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(* I would like to reformulate a question that I posted previously to make it clearer and attract more attention... I think the question is still interesting... *)

I have defined a module type ZONE as follows:

(* part of zone.ml *)
module type ZONE =
sig
  type info
  type prop
  type t = { s: string; p: prop; i: info }
  val f1 : t -> string
end

where i: info is used to contain various information, which help avoid repeat calculation. It will not be always the same because it is up to the Prop from which a Zone is built. For instance, here is a functor to build a module Zone of type ZONE from a module of type PROP, with a basic info:

(* part of zone.ml *)
module ZoneFun (Prop : PROP) = struct
  type info = { a: int }
  type prop = Prop.t
  type t = { s: string; p: prop; i: info }
  let f0 z = "f0"
  ...
end

Here is another functor to build a module Zone of type ZONE, with a relatively more complicated info:

(* zoneFunPrec.ml *)
module ZoneFunPrec (Prop: PROP) (Prec: ZONESM) = struct
  type info = { a: int; b: Prec.t }
  type prop = Prop.t
  type t = { s: string; p: prop; i: info }
  let get_prec z = z.info.prec
  let f0 z = "f0"
  ...
end   

Then I can use the functors as follows:

module ZoneC = ZoneFun(PropC)
module ZoneA = ZoneFunPrec(PropA)(ZonesmB)

The problem is that, type info and get_prec (ZoneFun has it, whereas ZoneFunPrec hasn't) are the only differences of these 2 functors; their type prop and type t are same, their functions f0, f1... (there are quite several) are exactly same too.

So I am wondering how to avoid from implementing f0, f1, etc. twice...

Does anyone have an idea of restructuring the modules/functors to achieve this and make them meaningful?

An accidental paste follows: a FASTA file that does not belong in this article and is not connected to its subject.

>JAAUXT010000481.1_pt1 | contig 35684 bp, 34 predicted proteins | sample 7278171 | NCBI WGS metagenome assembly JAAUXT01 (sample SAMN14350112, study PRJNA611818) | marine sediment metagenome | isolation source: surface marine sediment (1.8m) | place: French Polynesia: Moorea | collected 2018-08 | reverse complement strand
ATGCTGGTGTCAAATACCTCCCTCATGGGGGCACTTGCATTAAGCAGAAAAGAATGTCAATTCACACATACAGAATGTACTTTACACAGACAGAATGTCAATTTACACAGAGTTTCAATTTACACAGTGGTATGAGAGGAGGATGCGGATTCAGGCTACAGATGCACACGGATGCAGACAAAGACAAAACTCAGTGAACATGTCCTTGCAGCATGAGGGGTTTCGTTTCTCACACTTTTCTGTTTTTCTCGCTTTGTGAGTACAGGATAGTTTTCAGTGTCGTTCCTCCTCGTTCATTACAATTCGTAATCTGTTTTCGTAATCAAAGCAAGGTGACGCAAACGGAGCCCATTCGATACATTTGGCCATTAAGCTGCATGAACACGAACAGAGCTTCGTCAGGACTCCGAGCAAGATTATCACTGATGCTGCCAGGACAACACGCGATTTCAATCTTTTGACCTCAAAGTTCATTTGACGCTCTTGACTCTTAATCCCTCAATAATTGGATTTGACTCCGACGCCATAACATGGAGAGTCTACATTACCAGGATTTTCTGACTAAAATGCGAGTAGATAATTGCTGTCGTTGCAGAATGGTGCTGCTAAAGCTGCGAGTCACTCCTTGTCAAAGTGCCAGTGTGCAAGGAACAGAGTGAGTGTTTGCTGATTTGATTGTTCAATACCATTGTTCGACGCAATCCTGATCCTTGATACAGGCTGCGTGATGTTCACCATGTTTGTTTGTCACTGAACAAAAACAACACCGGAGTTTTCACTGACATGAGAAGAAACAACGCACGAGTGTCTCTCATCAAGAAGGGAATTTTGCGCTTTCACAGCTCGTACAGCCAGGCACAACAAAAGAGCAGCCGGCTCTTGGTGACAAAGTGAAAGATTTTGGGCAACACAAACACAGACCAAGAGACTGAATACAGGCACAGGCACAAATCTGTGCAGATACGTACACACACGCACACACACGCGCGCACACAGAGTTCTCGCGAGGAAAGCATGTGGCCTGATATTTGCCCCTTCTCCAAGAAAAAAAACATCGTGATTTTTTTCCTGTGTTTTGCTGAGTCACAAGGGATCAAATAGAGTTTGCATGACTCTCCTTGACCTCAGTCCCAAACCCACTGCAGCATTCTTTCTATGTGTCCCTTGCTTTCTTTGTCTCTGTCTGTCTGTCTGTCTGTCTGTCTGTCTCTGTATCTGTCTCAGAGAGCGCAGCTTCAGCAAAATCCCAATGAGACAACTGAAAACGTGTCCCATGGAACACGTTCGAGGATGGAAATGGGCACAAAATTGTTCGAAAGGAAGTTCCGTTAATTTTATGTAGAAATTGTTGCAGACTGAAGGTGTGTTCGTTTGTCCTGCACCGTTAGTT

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1  
Please try the problem as small as possible and make it compilable. Your code contains too much meaningless details to answerers, not complete, and not compilable. ZoneFunPrec(ProcC) is wrong. It must be ZoneFun(ProcC) –  camlspotter Sep 24 '13 at 1:33
    
You are right about ZoneFun(ProcC), just amended... –  SoftTimur Sep 24 '13 at 10:47

2 Answers 2

up vote 0 down vote accepted

Create a module which only contains the shared patterns:

module Shared = struct
  type prop = Prop.t
  type t = { s: string; p: prop; i: info }
  let f0 z = "f0"
  ...
end

I believe here your real f0 is more complex and depends on other things in your code. (Otherwise it can be just defined outside of the context separately.)

This module Shared is not really compilable since it contains some free names like Prop and info. Change it to a functor which takes these names from its parameter:

module MakeShared(A : sig
  module Prop : sig
    type t
  end
  type info
end) = struct
  type prop = Prop.t
  type t = { s : string; p : prop; i : info }
  let f0 z = "f0"
  ...
end

You may need more things in the signature for A. It depends on the code you omitted.

You can use this MakeShared functor in the body of ZoneFun and ZoneFunPrec to avoid code duplication. It should be like:

module ZoneFun (Prop : PROP) = struct
  type info = { a: int }
  type info_ = info
  include MakeShared(struct
    module Prop = Prop
    type info = info_
  end)
end

Here the type alias info_ is required to avoid the cyclic recusvie type definition type info = info. Unlike module which is not recursive therefore module Prop = Prop works as intended, type declaration is always recursive.

This is one way to refactor your code. There may be others but it is not very clear from your pseudo code. For example you may be able to use MakeShared not inside the functor but where you create an actual instance module:

module ZoneC = struct
  include SmallerZoneFun(PropC)
  include MakeShared(...)
end
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Thank you... Will let you know if it fits... –  SoftTimur Oct 9 '13 at 20:39
    
That works, thank you... –  SoftTimur Nov 6 '13 at 0:52

Sorry I don't have the exact code for you, but couldn't you stick the common functions in their own module and then include it like:

module type ZONE =
sig
  type info
  type prop
  type t = { s: string; p: prop; i: info }
  include ZoneFunCommon
end
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